Lecture 10, Thursday 22nd February 2018
Roman wall painting
A historical moment?
Historical painting. Wall painting from a tomb on the Esquiline Hill, Rome. 3rd or 2nd c. BCE. Centrale Montemartini. H 34¼ in (87 cm). Figures are named with inscriptions “M. Fanio” and “Q. Fabio”. The fragment depicts: a walled city, two scenes of meeting, Roman dress (toga), a spear, spectators. Image: wikimedia.
Ling 1991: 10: “The precise subject of the paintings is disputed, but M. Fanio (Fannius) and Q. Fabio (Fabius) have good Roman names, and the latter belongs to a distinguished family which produced several leading generals of the 3rd and 2nd centuries BCE.”
Literary evidence for historical depiction in Roman painting
Livy (24.16.15-19) [Tiberius Gracchus (cos. 215 BCE) on a defeat of Carthaginian army in 214 BCE]: The whole population of Beneventum poured out in crowds to meet them at the gates. They embraced and congratulated the soldiers and invited them to partake of their hospitality. Tables had been spread for them all in the forecourts of the houses. The citizens invited the men and begged Gracchus to allow his troops to enjoy a feast. Gracchus consented on condition that they all banqueted in public view, and each citizen brought out his provision and placed his tables in front of his door. The volunteers, now no longer slaves, wore white caps or fillets of white wool round their heads at the feast; some were reclining, others remained standing, waiting on the others and taking their food at the same time. Gracchus thought the scene worth commemorating, and on his return to Rome he ordered a representation of that celebrated day to be painted in the Temple of Liberty (Libertas), the temple which his father had built [238 BCE] and dedicated on the Aventine.
Pliny the Elder (NH 35.135): When Lucius Aemilius Paullus after conquering Perseus [=Battle of Pydna, 168 BCE] requested the Athenians to send him their most esteemed philosopher to educate his children, and also a painter to embellish his triumphal procession, the Athenians selected Metrodorus, stating that he was most distinguished in both of these requirements alike, as to which Paullus also held the same view.
Ancient painting pigments
Chemical composition of Roman pigments
Roman painting techniques
Liversidge 1983: 97: “The preparation layer by layer of surfaces for painting and the methods used have been carefully described by Vitruvius (De Architectura VII.3), and the elder Pliny (NH, 35). After a rough rendering coat had been applied, Virtuvius recommended three coats of mortar made up of lime and sand or the volcanic pozzolana found in Campania. Then came three coats of lime mixed with powdered marble of increasing fineness. When dry, the surface was polished with pieces of marble, glass cylinders and cloths…The colours were applied when the wall was still damp (fresco), but tempera, paint applied to a dry surface and mixed with a binding agent, is sometimes used for details, and liquid wax might also be added.”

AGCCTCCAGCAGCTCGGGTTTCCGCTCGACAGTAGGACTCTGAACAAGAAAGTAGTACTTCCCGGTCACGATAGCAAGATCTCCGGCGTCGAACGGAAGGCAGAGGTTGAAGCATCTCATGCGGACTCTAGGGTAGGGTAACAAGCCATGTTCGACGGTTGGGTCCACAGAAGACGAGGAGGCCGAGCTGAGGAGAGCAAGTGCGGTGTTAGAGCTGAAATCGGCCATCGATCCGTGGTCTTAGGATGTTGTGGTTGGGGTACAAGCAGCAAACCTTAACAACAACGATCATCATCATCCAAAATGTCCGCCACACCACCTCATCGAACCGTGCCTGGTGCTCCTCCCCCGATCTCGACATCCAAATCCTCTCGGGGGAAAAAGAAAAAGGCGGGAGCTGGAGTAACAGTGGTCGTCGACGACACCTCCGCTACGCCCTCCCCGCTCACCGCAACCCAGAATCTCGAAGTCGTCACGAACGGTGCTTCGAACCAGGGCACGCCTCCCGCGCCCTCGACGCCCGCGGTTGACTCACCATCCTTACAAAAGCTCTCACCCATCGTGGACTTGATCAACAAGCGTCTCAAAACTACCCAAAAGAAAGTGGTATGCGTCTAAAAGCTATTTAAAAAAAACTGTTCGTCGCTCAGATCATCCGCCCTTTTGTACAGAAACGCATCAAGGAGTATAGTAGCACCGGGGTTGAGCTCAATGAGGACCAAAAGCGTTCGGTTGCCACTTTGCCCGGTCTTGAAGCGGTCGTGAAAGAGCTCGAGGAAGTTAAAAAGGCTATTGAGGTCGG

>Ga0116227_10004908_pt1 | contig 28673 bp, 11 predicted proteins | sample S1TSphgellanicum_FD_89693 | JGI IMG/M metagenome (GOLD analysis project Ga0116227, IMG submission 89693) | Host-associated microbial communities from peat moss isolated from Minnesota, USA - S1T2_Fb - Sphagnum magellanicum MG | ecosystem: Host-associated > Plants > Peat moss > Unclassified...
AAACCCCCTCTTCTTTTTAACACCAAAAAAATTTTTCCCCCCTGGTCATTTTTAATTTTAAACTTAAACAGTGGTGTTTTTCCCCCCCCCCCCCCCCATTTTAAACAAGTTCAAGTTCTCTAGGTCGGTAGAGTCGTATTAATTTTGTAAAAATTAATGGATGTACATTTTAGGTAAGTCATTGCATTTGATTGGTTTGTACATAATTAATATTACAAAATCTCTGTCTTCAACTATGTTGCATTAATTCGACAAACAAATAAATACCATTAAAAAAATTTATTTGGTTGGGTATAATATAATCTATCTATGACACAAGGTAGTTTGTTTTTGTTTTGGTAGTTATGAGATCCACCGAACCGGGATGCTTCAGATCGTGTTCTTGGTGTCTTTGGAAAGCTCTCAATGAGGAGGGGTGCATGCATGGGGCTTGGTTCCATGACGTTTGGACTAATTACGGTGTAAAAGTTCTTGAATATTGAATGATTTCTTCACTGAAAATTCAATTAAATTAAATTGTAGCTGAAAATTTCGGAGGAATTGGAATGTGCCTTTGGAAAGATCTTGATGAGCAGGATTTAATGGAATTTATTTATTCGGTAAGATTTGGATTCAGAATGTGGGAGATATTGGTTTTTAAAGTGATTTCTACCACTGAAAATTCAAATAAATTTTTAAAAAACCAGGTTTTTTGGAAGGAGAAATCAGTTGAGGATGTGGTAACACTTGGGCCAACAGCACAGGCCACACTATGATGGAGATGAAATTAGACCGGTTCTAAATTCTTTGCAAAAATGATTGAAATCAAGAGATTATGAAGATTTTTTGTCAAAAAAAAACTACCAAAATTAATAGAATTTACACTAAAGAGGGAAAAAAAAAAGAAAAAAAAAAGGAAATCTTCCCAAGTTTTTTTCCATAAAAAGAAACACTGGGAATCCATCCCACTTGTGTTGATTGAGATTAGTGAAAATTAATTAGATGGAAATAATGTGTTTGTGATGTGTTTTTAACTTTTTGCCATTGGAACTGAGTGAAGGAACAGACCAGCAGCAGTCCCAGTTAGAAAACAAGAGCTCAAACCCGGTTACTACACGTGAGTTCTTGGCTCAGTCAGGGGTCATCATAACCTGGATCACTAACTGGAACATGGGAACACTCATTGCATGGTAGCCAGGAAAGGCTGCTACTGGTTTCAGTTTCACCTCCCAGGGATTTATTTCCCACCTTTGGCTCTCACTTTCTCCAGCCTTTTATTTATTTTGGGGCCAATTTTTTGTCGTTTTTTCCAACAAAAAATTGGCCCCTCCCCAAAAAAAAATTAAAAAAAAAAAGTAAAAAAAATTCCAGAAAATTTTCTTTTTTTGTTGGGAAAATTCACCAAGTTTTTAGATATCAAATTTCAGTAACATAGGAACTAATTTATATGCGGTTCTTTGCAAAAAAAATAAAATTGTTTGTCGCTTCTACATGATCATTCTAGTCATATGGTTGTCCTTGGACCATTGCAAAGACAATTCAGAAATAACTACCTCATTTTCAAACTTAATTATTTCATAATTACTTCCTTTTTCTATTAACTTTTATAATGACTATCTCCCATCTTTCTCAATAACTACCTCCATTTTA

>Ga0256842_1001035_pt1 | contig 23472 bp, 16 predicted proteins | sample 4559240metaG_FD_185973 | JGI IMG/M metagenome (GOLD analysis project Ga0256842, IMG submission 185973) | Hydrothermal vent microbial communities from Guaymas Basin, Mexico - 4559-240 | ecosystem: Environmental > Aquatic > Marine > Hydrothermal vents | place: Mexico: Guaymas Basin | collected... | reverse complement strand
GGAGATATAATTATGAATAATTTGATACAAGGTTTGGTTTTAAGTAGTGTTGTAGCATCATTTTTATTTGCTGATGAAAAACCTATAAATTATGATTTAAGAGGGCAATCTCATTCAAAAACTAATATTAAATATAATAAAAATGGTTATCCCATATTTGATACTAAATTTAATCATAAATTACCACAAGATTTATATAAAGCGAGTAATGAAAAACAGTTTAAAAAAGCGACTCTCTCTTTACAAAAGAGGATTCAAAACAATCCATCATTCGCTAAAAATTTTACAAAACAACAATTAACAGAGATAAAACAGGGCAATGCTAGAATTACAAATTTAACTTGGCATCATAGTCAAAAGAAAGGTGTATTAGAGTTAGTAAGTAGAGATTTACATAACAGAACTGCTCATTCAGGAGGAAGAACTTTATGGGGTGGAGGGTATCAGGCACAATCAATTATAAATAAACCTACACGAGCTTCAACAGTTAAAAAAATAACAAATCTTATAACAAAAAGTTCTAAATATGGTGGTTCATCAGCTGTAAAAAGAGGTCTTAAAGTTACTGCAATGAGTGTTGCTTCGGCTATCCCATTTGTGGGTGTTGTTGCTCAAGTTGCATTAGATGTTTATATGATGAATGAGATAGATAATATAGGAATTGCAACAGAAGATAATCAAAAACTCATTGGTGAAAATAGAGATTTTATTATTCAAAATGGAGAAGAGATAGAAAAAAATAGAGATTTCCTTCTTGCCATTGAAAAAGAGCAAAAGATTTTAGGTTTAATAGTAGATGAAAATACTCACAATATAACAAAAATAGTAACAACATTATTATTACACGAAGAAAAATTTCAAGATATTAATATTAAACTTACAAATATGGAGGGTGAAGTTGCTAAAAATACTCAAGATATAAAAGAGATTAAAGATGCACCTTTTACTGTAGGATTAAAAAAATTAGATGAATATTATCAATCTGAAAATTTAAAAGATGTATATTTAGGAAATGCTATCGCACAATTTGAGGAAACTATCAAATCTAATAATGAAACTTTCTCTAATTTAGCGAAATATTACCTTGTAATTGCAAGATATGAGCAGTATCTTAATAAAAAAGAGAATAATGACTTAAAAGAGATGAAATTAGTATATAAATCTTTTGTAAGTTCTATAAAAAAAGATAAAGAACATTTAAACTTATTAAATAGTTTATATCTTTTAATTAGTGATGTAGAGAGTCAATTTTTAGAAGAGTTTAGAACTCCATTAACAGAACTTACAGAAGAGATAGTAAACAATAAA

Eruption of Mount Vesuvius, 24th August 79 CE
Pliny the Younger describes his uncle’s death to the historian, Tacitus (Letter 6.16): You ask me to write you something about the death of my uncle so that the account you transmit to posterity is as reliable as possible. I am grateful to you, for I see that his death will be remembered forever if you treat it [sc. in your Histories]. He perished in a devastation of the loveliest of lands, in a memorable disaster shared by peoples and cities, but this will be a kind of eternal life for him. Although he wrote a great number of enduring works himself, the imperishable nature of your writings will add a great deal to his survival. Happy are they, in my opinion, to whom it is given either to do something worth writing about, or to write something worth reading; most happy, of course, those who do both. With his own books and yours, my uncle will be counted among the latter. It is therefore with great pleasure that I take up, or rather take upon myself the task you have set me.
He was at Misenum in his capacity as commander of the fleet on the 24th of August [79 CE], when between 2 and 3 in the afternoon my mother drew his attention to a cloud of unusual size and appearance. He had had a sunbath, then a cold bath, and was reclining after dinner with his books. He called for his shoes and climbed up to where he could get the best view of the phenomenon. The cloud was rising from a mountain-at such a distance we couldn’t tell which, but afterwards learned that it was Vesuvius. I can best describe its shape by likening it to a pine tree. It rose into the sky on a very long “trunk” from which spread some “branches.” I imagine it had been raised by a sudden blast, which then weakened, leaving the cloud unsupported so that its own weight caused it to spread sideways. Some of the cloud was white, in other parts there were dark patches of dirt and ash. The sight of it made the scientist in my uncle determined to see it from closer at hand.
He ordered a boat made ready. He offered me the opportunity of going along, but I preferred to study-he himself happened to have set me a writing exercise. As he was leaving the house he was brought a letter from Tascius’ wife Rectina, who was terrified by the looming danger. Her villa lay at the foot of Vesuvius, and there was no way out except by boat. She begged him to get her away. He changed his plans. The expedition that started out as a quest for knowledge now called for courage. He launched the quadriremes and embarked himself, a source of aid for more people than just Rectina, for that delightful shore was a populous one. He hurried to a place from which others were fleeing, and held his course directly into danger. Was he afraid? It seems not, as he kept up a continuous observation of the various movements and shapes of that evil cloud, dictating what he saw. Ash was falling onto the ships now, darker and denser the closer they went. Now it was bits of pumice, and rocks that were blackened and burned and shattered by the fire. Now the sea is shoal; debris from the mountain blocks the shore…They tied pillows on top of their heads as protection against the shower of rock. It was daylight now elsewhere in the world, but there the darkness was darker and thicker than any night. But they had torches and other lights. They decided to go down to the shore, to see from close up if anything was possible by sea. But it remained as rough and uncooperative as before. Resting in the shade of a sail he drank once or twice from the cold water he had asked for. Then came an smell of sulfur, announcing the flames, and the flames themselves, sending others into flight but reviving him. Supported by two small slaves he stood up, and immediately collapsed. As I understand it, his breathing was obstructed by the dust-laden air, and his innards, which were never strong and often blocked or upset, simply shut down. When daylight came again 2 days after he died, his body was found untouched, unharmed, in the clothing that he had had on. He looked more asleep than dead.